Soul Detox: An Invitation to Change

Okay, friends, grab a cup of coffee or tea. This post has been in the works for a while, and it’s a lot of personal insight. Typically, I try to write, not from a place of hurt or change, but rather when I’m on the other side of things, healed. But occasionally, I feel the need to share my real, raw experience because maybe it’s something that will resonate with you too? Every single one of us is going through something (or will at some point) … I feel like there’s no need to pretend otherwise. You know? A photo by Austin Neill.

An Invitation to Change

Lately, I’ve been feeling … crappy. And by that, I mean my body (autoimmune symptoms flaring), soul (heaviness, depression) and mind (complete fog). This is nothing new. I’m well versed in the patterns that show up when I need to begin taking better care of myself … and also taking a good, hard look at my life’s inventory.

Maybe your patterns look different than mine? Still … going through rough patches, however they may show up, is an invitation to transform.

It’s easy to get frustrated with ourselves when we feel less than optimal. Those of us type-A people can feel like these symptoms are just another annoyance getting in the way of our goals. So we push them aside, push through … push, push, push. Always pushing.

Ignoring our hurts — whether physical, mental or spiritual — is about as effective as ignoring your child when they need you. They’ll persist, gently at first, and if they need to they’ll resort to tugging and throwing themselves on the ground in a full-on tantrum. Whatever they can do to get our attention as long as we’re ignoring their needs.

At some point, those cries for attention become full blown sirens and we risk breaking. I’ve broken a few times before, and what I’ve come to realize is that these symptoms are simply an invitation to wake up. And do things differently. Look at things differently. Offload anything that no longer serves my journey.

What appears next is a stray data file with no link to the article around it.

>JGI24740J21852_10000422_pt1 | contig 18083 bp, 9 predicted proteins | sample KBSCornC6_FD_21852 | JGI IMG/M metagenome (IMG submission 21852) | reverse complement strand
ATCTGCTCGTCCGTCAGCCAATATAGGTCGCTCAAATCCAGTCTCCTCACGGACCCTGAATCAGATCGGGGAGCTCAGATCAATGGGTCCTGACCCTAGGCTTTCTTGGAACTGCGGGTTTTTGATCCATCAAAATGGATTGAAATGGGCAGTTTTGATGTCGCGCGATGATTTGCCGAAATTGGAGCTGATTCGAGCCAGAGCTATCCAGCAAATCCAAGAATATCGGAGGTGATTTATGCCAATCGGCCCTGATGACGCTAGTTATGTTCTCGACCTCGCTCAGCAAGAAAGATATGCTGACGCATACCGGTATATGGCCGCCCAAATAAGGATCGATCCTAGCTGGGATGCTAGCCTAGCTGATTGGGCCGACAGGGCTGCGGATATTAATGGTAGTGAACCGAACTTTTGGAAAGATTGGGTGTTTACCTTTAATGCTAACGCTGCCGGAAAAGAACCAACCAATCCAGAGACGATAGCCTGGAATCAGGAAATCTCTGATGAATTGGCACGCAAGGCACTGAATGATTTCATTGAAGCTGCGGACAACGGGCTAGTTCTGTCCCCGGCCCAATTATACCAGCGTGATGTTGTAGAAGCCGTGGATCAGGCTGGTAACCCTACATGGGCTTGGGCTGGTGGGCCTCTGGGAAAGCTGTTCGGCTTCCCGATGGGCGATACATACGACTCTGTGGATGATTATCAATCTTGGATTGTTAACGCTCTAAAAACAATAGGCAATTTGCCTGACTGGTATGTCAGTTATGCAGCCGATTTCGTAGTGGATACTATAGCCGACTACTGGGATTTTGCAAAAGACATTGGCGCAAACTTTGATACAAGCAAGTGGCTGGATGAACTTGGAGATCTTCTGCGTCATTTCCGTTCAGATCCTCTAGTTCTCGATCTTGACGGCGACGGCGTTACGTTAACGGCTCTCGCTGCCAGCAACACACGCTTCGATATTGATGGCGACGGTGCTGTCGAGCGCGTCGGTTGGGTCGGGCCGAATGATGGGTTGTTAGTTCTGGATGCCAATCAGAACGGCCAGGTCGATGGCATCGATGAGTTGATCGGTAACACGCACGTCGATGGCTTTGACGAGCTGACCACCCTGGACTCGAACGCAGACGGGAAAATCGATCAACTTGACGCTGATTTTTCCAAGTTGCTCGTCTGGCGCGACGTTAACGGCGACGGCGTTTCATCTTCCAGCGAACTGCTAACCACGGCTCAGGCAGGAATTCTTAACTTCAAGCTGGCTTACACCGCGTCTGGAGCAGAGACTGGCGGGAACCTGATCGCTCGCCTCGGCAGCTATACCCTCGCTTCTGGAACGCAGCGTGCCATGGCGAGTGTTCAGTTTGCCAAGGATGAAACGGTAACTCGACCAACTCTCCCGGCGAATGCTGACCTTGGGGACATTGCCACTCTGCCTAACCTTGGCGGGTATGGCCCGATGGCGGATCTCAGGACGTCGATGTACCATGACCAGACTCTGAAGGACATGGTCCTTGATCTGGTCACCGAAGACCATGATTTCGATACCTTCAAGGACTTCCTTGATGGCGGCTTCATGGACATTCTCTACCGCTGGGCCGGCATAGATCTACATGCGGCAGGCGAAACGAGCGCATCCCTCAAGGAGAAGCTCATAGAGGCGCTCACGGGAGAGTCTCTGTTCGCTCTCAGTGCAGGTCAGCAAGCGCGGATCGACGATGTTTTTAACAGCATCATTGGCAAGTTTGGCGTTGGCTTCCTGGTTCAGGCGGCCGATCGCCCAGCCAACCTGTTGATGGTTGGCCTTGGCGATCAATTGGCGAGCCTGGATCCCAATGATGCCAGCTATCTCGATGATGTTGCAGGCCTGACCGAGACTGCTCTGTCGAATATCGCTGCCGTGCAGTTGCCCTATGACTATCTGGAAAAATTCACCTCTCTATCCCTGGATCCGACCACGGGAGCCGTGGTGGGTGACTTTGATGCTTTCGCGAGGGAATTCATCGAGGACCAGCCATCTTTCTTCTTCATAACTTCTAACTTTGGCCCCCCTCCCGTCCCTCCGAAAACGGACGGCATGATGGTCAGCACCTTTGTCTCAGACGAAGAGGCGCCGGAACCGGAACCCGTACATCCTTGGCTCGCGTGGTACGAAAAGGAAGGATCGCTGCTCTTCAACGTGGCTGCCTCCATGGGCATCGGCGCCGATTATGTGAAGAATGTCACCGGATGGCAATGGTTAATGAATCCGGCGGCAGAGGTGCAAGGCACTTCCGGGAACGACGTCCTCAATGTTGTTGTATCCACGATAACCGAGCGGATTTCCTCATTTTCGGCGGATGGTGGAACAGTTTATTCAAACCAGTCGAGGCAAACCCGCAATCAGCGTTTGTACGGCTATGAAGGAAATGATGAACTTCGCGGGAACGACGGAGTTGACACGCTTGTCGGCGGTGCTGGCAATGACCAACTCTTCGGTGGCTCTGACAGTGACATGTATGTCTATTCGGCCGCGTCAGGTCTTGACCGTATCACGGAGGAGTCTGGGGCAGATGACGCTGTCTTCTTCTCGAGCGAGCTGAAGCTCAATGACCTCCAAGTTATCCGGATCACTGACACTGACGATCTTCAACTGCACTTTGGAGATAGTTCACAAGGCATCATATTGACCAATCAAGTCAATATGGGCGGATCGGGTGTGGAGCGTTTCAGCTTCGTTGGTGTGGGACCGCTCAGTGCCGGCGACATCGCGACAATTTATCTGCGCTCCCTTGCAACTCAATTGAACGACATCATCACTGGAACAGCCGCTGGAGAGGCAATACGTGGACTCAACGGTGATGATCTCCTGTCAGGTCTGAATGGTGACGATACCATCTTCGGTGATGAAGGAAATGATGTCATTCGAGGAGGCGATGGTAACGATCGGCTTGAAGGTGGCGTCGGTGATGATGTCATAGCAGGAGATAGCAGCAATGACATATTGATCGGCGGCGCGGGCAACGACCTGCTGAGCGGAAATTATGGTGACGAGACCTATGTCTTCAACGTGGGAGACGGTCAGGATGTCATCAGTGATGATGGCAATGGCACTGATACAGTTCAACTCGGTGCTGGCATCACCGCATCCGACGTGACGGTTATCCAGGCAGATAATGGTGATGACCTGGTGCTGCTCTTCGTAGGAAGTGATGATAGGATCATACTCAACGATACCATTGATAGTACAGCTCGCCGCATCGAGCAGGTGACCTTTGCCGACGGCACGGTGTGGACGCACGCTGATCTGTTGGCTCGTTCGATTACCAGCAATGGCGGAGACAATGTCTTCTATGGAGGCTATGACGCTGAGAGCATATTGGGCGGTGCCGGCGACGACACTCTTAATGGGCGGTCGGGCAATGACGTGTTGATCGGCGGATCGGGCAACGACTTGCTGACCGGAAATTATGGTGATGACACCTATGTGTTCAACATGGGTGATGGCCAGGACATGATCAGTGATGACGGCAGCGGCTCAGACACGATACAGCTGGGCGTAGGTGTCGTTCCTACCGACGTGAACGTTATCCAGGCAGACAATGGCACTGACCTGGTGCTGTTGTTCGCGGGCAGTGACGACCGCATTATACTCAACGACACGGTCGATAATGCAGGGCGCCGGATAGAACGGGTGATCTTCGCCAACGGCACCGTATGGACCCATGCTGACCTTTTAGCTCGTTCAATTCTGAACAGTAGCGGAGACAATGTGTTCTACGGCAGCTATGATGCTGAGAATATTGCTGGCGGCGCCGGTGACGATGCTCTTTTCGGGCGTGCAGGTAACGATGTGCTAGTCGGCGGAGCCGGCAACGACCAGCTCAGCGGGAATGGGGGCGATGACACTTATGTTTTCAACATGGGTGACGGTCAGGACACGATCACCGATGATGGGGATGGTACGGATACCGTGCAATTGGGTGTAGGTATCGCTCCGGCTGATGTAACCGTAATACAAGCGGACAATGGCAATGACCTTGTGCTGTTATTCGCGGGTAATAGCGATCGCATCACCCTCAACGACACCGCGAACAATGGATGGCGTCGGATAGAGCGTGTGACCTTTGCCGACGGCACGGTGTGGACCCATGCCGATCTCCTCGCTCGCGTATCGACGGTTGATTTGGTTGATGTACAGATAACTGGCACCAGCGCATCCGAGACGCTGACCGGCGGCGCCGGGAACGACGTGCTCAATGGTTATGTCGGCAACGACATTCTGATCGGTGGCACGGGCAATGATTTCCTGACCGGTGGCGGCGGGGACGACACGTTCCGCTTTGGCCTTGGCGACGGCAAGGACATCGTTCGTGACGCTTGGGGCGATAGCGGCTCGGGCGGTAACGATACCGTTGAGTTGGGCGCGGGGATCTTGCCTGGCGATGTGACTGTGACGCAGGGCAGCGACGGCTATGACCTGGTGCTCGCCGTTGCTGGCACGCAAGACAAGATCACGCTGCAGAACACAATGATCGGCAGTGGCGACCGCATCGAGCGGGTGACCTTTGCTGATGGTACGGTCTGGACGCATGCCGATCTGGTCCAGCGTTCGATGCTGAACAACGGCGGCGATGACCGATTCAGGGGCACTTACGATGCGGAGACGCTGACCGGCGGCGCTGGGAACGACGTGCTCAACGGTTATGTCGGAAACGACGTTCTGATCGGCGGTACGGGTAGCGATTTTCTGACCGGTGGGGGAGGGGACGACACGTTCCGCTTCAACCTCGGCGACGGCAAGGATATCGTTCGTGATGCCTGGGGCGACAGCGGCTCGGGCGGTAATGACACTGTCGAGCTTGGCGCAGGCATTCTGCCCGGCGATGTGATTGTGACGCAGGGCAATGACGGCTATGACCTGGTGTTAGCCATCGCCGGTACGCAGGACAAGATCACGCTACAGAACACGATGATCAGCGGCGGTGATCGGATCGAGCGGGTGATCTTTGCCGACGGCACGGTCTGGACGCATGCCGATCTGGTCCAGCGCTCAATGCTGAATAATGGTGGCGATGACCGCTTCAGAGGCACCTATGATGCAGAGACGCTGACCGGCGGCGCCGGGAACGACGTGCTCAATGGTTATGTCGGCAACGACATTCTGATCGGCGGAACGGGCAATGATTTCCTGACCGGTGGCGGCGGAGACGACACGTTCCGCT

Being in the dumps can be an invitation to change. But we have to be willing to re-frame it that way. And trust me, some days I find it easier to wallow in self-pity or resentment, fanning the flames of discontentment, rather than pick myself up and try to see things from a higher perspective.

Currently, I’m still huddled under the cozy blanket of being generally pissed off about not feeling 100% myself. I can complain all I want in this place, but I know too well from experience that, if I truly want to move through this, I’ll need to put my big girl pants on and begin the work.

And the work begins by acknowledging the invitation to change. And then accepting it.


Here’s the thing with autoimmune disease: energy is a finite resource for us. It can vary widely by the day, but in a very simplified analogy, you wake with a set amount of fuel in your tank. Once you hit E, you’re empty. Done for the day. And some days for me, that was at 9a.m. at the beginning of a full day with two children. On rock star days, I could make it through till bedtime. It is as predictable as a two-year-old running amok in a crowded mall (insert heavy sarcasm here.) You just never know what you’re going to get.